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Normal-tension glaucoma (NTG) is a form of primary open-angle glaucoma (POAG) in which there is no known history of statistically elevated IOP; however, the definition of an upper limit of normal IOP is arbitrary. POAG is a multifactorial disease process with pressure-dependent and pressure-independent etiologic factors. In NTG, the pressure-independent factors likely play a more substantial role.
Atlanta-Glaucoma specialists disagree on whether normal-tension glaucoma (NTG) and primary open-angle glaucoma (POAG) are different diseases. However, that debate must be entered with well-established definitions, according to Angelo P. Tanna, MD, director, Glaucoma Service, Feinberg School of Medicine, Northwestern University, Chicago. Dr. Tanna was the opening speaker in a series of presentations on NTG during glaucoma subspecialty day at the annual meeting of the American Academy of Ophthalmology.
To define NTG, it is necessary to start by defining glaucoma, which is a group of diseases with a shared final common pathway of optic neuropathy characterized by progressive retinal ganglion cell loss, optic disc excavation, and corresponding vision loss, Dr. Tanna said.
The hallmark of glaucoma is the presence of excavation or cupping of the optic nerve, a feature that uncommonly occurs in nonglaucomatous optic neuropathies.
"It follows that NTG is POAG that occurs in the absence of a known history of statistically abnormal IOP," Dr. Tanna said.
The generally accepted upper limit of normal IOP is 21 mm Hg; however, this is an arbitrary upper limit based on the mean IOP plus two standard deviations. Incidentally, he added, mean IOP is significantly lower among the Japanese, as was recently demonstrated in a large population survey conducted in Tajimi, Japan.
"We know that many individuals who have pressures higher than 21 mm Hg, regardless of their corneal thickness, do not develop glaucomatous optic neuropathy even when followed for long periods," Dr. Tanna said. "The important thing to recognize is that this upper limit of normal is arbitrary. If a patient develops glaucoma at a pressure of 20 mm Hg, should we really consider this person to have a different disease from one who develops glaucoma at a pressure of 22 mm Hg?"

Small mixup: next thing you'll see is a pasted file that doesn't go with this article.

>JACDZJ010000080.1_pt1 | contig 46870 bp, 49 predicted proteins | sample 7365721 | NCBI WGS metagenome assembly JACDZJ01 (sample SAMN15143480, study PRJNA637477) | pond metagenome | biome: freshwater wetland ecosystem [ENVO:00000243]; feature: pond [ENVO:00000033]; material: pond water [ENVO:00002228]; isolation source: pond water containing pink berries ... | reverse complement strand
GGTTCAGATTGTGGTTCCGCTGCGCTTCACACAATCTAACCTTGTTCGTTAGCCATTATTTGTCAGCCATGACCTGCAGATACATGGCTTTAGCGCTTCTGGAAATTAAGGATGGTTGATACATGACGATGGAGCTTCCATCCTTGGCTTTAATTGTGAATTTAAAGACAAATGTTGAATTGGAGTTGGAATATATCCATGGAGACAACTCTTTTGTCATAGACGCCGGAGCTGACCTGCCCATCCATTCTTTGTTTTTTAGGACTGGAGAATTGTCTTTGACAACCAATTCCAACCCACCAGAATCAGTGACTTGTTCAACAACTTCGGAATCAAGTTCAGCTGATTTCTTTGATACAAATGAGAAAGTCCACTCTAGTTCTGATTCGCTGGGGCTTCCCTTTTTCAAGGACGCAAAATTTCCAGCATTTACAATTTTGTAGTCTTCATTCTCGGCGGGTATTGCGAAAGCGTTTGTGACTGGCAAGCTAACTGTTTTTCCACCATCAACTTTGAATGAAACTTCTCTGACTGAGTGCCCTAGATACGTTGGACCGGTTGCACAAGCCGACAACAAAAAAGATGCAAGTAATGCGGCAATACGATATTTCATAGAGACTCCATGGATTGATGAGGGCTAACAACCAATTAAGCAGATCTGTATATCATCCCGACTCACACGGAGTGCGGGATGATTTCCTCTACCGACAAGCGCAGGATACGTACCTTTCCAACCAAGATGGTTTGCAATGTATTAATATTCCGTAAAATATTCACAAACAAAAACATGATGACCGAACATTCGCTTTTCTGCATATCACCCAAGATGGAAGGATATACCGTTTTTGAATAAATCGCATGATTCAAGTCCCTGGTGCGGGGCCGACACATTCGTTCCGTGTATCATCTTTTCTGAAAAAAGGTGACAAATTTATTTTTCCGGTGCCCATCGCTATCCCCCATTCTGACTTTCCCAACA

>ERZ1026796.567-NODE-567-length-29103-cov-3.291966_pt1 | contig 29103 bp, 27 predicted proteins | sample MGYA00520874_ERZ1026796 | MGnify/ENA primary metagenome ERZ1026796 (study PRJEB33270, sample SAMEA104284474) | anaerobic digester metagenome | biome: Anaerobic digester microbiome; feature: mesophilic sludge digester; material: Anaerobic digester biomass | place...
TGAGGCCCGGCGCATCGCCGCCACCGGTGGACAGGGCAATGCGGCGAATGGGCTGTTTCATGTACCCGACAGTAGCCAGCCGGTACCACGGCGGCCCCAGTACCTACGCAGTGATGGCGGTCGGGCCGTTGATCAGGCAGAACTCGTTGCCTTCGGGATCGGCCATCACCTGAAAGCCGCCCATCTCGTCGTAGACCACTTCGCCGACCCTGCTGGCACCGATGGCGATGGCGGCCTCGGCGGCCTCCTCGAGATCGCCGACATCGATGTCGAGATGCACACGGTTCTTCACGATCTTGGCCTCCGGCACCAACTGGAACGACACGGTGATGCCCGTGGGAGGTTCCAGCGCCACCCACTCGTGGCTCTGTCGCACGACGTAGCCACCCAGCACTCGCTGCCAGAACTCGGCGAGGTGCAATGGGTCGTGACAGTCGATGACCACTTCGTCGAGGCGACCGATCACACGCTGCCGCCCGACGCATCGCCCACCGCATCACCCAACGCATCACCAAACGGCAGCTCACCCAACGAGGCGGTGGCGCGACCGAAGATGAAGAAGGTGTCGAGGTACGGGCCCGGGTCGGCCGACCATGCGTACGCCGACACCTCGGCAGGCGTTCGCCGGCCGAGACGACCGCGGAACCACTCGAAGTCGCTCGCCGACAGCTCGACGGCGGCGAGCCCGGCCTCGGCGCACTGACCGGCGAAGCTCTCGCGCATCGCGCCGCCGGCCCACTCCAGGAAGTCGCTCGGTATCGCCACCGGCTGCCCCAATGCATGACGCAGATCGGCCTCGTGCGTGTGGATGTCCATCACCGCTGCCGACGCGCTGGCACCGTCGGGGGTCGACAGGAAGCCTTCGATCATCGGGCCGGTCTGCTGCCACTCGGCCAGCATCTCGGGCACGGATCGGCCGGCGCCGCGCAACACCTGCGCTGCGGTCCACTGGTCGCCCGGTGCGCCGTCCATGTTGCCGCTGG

He noted that the optic nerve, as observed with slit-lamp biomicroscopy, changes in response to disease processes in a limited number of ways: excavation (or cupping), pallor, and swelling.
"It is naïve to think that only one disease mechanism can lead to excavation," Dr. Tanna said. "More likely, many different molecular and cellular abnormalities conspire to result in what we call glaucomatous optic neuropathy.
"It is safe to assume that at lower IOPs, the pressure-independent types of mechanisms tend to predominate, whereas at higher IOPs, pressure-dependent mechanisms probably tend to predominate," he added.
"I would define NTG as a progressive optic neuropathy; it is a form of POAG that occurs in individuals in whom there is an absence of a history of statistically elevated IOP, with the understanding that the upper limit of normal is intrinsically arbitrary, and that pressure-independent factors may play a more substantial role than in patients with high-tension POAG," Dr. Tanna concluded.